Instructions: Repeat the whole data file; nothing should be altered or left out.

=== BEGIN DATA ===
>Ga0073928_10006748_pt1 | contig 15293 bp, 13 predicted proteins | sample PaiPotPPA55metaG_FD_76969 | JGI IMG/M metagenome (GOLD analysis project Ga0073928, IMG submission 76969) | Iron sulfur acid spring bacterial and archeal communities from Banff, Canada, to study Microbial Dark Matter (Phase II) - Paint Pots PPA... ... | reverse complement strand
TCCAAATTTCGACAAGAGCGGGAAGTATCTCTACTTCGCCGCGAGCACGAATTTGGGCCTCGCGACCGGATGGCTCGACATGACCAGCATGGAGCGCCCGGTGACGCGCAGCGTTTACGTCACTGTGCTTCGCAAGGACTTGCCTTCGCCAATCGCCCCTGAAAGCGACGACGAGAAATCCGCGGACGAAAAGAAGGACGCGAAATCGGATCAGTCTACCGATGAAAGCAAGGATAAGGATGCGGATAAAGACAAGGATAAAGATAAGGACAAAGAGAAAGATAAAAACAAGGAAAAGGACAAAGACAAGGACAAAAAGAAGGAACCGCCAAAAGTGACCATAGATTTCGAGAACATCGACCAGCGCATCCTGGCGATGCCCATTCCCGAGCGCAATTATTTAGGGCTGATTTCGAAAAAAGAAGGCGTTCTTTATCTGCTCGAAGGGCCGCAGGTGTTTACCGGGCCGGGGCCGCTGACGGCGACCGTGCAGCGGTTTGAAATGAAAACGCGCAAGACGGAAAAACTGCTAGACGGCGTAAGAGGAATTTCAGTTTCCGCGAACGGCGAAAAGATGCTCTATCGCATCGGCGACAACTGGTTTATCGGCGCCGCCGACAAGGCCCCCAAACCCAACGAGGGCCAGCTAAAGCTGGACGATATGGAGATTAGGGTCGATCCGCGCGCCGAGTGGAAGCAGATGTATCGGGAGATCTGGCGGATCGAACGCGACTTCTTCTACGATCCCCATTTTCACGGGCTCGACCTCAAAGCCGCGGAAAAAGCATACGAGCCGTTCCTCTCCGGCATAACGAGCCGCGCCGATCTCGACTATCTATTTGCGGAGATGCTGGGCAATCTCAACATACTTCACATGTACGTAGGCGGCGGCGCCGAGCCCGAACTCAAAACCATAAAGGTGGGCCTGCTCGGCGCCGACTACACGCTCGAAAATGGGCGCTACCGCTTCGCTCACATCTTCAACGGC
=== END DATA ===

>Ga0073928_10006748_pt1 | contig 15293 bp, 13 predicted proteins | sample PaiPotPPA55metaG_FD_76969 | JGI IMG/M metagenome (GOLD analysis project Ga0073928, IMG submission 76969) | Iron sulfur acid spring bacterial and archeal communities from Banff, Canada, to study Microbial Dark Matter (Phase II) - Paint Pots PPA... ... | reverse complement strand
TCCAAATTTCGACAAGAGCGGGAAGTATCTCTACTTCGCCGCGAGCACGAATTTGGGCCTCGCGACCGGATGGCTCGACATGACCAGCATGGAGCGCCCGGTGACGCGCAGCGTTTACGTCACTGTGCTTCGCAAGGACTTGCCTTCGCCAATCGCCCCTGAAAGCGACGACGAGAAATCCGCGGACGAAAAGAAGGACGCGAAATCGGATCAGTCTACCGATGAAAGCAAGGATAAGGATGCGGATAAAGACAAGGATAAAGATAAGGACAAAGAGAAAGATAAAAACAAGGAAAAGGACAAAGACAAGGACAAAAAGAAGGAACCGCCAAAAGTGACCATAGATTTCGAGAACATCGACCAGCGCATCCTGGCGATGCCCATTCCCGAGCGCAATTATTTAGGGCTGATTTCGAAAAAAGAAGGCGTTCTTTATCTGCTCGAAGGGCCGCAGGTGTTTACCGGGCCGGGGCCGCTGACGGCGACCGTGCAGCGGTTTGAAATGAAAACGCGCAAGACGGAAAAACTGCTAGACGGCGTAAGAGGAATTTCAGTTTCCGCGAACGGCGAAAAGATGCTCTATCGCATCGGCGACAACTGGTTTATCGGCGCCGCCGACAAGGCCCCCAAACCCAACGAGGGCCAGCTAAAGCTGGACGATATGGAGATTAGGGTCGATCCGCGCGCCGAGTGGAAGCAGATGTATCGGGAGATCTGGCGGATCGAACGCGACTTCTTCTACGATCCCCATTTTCACGGGCTCGACCTCAAAGCCGCGGAAAAAGCATACGAGCCGTTCCTCTCCGGCATAACGAGCCGCGCCGATCTCGACTATCTATTTGCGGAGATGCTGGGCAATCTCAACATACTTCACATGTACGTAGGCGGCGGCGCCGAGCCCGAACTCAAAACCATAAAGGTGGGCCTGCTCGGCGCCGACTACACGCTCGAAAATGGGCGCTACCGCTTCGCTCACATCTTCAACGGC